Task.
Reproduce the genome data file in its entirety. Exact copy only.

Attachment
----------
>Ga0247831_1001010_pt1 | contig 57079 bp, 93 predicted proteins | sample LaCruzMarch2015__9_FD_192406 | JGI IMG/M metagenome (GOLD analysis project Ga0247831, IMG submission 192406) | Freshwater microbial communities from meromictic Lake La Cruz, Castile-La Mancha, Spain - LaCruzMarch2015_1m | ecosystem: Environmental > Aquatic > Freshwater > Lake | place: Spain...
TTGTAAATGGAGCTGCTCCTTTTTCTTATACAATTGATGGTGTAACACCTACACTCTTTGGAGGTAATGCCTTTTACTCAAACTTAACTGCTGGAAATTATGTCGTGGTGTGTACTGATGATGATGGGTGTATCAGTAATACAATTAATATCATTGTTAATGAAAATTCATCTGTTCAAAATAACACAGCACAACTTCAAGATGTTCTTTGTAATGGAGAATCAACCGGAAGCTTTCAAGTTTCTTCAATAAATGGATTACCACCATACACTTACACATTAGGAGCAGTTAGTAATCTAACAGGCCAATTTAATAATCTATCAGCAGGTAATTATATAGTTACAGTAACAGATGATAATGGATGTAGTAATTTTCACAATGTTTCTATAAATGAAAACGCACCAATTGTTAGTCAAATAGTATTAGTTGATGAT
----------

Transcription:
>Ga0247831_1001010_pt1 | contig 57079 bp, 93 predicted proteins | sample LaCruzMarch2015__9_FD_192406 | JGI IMG/M metagenome (GOLD analysis project Ga0247831, IMG submission 192406) | Freshwater microbial communities from meromictic Lake La Cruz, Castile-La Mancha, Spain - LaCruzMarch2015_1m | ecosystem: Environmental > Aquatic > Freshwater > Lake | place: Spain...
TTGTAAATGGAGCTGCTCCTTTTTCTTATACAATTGATGGTGTAACACCTACACTCTTTGGAGGTAATGCCTTTTACTCAAACTTAACTGCTGGAAATTATGTCGTGGTGTGTACTGATGATGATGGGTGTATCAGTAATACAATTAATATCATTGTTAATGAAAATTCATCTGTTCAAAATAACACAGCACAACTTCAAGATGTTCTTTGTAATGGAGAATCAACCGGAAGCTTTCAAGTTTCTTCAATAAATGGATTACCACCATACACTTACACATTAGGAGCAGTTAGTAATCTAACAGGCCAATTTAATAATCTATCAGCAGGTAATTATATAGTTACAGTAACAGATGATAATGGATGTAGTAATTTTCACAATGTTTCTATAAATGAAAACGCACCAATTGTTAGTCAAATAGTATTAGTTGATGAT